Review of Michael Lally's, March 18, 2003 (New York: Libellum, 2004)
By Jim Feast

Michael Lally's March 18, 2003 is a powerful pouring forth of militant outrage against America's new policy of preemptive strike. Himself wounded, recovering from a cancer operation, he witnesses the United States wounding Iraq. The poem is an unrolled indictment that castigates, among other things, the military in Afghanistan, "the memory of the Afghan boys who died in the custody of our interrogators"; the greed of our energy czars, the "whims of Bush the Great," and the dangers of oil-burning toxins under which the air itself has been stifled.

But that is not all the poem is. If the crimes and tides of wanton destruction, insofar as they can be laid at the door of our military, corporate, and political leaders, are not trumpeted or even mentioned by the mass media, they are not hard to unearth by a scrupulous person. But, Lally asks, where are these scrupulous people? Where are the other streams of anger to join his? These are paraphrases of two of the most searching questions in a poem that is structured as a series of questions. He can't kid himself by saying that the reading of his poem will add others to the camp of those who will speak out against the war. He presents the thoughts of a person who would rather withdraw than fight against the situation:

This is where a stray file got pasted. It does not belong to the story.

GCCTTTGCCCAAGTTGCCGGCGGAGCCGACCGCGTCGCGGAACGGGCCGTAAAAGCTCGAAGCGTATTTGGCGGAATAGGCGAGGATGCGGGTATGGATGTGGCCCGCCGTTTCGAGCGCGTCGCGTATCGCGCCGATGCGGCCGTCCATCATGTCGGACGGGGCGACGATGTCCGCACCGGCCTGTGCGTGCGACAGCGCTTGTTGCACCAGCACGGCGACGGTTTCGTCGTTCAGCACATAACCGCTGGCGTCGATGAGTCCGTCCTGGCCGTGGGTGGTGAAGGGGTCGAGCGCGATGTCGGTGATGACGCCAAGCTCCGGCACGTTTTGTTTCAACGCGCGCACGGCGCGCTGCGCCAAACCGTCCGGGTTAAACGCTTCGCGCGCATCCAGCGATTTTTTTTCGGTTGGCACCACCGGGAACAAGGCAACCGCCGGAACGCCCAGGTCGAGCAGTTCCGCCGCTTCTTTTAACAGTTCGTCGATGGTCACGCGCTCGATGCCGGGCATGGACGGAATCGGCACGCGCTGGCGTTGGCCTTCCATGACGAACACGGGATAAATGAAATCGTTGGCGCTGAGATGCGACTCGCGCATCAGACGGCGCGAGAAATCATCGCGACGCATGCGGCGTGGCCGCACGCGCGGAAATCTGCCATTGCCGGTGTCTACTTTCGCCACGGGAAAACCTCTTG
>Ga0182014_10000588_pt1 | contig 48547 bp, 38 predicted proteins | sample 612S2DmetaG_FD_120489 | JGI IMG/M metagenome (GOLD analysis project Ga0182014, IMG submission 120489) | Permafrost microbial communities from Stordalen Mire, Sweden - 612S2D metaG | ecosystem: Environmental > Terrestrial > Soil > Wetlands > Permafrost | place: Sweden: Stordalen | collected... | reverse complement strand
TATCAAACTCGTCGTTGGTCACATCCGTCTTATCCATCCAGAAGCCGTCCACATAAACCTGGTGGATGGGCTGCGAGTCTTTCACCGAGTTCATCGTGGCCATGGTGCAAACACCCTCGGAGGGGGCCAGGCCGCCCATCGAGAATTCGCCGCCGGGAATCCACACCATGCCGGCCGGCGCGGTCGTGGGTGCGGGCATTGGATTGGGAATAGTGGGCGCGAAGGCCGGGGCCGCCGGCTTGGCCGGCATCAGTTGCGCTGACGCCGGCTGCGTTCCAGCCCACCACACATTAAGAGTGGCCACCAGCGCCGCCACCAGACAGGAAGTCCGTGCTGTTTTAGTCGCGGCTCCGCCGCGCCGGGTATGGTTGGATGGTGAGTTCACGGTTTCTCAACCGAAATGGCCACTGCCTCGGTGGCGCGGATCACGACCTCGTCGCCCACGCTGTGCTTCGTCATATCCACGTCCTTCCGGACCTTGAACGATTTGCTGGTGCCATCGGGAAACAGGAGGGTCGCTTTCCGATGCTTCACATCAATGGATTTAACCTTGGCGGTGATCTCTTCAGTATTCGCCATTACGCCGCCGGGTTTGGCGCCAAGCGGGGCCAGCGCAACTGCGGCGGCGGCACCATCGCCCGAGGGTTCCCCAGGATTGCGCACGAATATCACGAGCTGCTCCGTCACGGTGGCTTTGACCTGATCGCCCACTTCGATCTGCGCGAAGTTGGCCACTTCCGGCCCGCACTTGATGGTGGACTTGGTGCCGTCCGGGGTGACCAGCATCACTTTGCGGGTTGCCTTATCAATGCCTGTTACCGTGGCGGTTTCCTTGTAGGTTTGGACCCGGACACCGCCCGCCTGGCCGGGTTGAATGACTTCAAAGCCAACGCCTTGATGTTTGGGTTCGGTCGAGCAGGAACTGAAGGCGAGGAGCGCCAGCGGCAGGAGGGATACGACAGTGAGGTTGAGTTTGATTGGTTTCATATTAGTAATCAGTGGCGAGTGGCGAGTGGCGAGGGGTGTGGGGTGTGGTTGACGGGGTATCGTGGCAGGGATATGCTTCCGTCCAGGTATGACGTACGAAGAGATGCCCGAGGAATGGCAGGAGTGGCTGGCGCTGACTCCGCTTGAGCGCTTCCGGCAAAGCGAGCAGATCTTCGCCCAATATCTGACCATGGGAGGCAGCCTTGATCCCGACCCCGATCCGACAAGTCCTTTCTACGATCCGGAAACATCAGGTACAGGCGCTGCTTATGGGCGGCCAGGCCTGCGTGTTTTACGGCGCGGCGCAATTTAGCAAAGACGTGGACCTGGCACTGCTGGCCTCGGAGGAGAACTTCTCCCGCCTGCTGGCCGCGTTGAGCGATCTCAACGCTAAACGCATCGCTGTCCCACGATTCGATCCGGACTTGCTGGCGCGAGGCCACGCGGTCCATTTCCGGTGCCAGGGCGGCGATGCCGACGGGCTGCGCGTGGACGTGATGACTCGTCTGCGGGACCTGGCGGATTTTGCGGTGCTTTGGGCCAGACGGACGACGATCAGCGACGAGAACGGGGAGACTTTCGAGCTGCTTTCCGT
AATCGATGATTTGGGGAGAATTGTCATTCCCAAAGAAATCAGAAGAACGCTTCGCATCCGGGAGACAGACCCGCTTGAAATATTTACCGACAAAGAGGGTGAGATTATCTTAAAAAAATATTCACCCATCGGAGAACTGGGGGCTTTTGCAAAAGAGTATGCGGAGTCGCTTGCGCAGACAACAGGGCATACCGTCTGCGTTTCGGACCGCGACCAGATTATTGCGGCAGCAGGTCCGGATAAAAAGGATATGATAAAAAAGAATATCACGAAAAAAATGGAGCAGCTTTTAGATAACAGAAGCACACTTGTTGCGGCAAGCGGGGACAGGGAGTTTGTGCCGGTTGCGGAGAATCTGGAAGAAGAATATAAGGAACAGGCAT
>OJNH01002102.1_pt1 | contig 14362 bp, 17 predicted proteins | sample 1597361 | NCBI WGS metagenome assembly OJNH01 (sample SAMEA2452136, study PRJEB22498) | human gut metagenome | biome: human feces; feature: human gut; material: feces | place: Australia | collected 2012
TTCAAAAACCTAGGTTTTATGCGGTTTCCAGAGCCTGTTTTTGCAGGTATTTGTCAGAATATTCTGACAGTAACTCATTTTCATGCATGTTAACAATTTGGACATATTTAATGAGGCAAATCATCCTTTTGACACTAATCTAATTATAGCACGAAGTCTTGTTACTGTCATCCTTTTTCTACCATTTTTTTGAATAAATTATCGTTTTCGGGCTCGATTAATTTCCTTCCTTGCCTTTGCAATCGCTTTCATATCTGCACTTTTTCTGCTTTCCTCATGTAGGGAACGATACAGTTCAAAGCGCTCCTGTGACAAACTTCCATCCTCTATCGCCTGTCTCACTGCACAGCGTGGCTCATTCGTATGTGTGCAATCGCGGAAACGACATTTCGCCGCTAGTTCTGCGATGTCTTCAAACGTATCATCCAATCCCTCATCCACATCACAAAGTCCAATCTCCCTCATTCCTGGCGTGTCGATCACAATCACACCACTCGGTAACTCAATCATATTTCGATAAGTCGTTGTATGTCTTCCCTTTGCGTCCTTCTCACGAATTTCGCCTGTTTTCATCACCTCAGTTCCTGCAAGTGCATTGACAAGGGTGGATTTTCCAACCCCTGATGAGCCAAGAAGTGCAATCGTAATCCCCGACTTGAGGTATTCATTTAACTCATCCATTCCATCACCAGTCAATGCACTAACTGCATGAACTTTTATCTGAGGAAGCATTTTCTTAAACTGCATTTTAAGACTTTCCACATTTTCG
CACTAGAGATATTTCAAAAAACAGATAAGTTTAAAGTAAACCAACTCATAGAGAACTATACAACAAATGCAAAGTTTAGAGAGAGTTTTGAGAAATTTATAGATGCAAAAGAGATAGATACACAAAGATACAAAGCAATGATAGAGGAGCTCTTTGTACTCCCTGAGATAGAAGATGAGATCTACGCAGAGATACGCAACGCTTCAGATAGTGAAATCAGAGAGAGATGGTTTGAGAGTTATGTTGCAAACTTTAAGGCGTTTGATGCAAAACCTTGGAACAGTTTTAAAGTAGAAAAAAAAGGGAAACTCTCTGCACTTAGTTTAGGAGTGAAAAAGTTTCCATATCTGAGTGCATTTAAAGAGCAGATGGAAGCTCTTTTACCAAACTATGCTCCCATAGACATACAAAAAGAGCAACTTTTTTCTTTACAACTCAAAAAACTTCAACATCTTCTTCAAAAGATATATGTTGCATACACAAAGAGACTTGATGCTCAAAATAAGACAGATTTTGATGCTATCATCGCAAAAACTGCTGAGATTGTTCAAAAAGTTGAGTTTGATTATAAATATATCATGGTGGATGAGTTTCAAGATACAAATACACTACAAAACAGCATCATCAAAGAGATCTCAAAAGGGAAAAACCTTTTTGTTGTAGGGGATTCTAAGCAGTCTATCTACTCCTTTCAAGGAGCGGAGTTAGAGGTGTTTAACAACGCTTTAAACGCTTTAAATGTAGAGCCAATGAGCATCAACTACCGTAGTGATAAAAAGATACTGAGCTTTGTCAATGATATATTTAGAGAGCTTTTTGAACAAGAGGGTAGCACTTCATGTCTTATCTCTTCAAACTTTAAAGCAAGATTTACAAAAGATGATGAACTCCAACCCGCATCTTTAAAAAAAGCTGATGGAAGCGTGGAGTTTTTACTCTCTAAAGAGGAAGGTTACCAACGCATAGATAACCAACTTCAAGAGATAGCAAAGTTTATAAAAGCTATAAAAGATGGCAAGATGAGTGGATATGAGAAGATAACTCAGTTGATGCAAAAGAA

Can you hear yourself think
with all these hard surfaces
reflecting the clatter
of all the shit that doesn't
even matter anymore?
Can't we just close the door?

Yet, while refusing to kid himself, he can't deny this: "Haven't I said and written more than once that poetry saved my life?" He had joined the army in the Vietnam era, shoved into it by life in a working-class landscape that offered few choices. But once out of the service he went to college on the GI bill, it "filled my head with information .. that made me fell alienated from all [the propaganda] I'd known." He tells us this to show that the possibility for human liberation is not a fairy story, but an experience he had lived. It may seem, we

Have walked through the door to the future and
found ourselves on fire before we can see

However, his own life has proved that if you are able to enter into a progressive, Blakean, Whitmanesque, Levertovian poetry, exposing yourself fully to its force, then you only have to wait until it distributes wings.

Review at Evergreen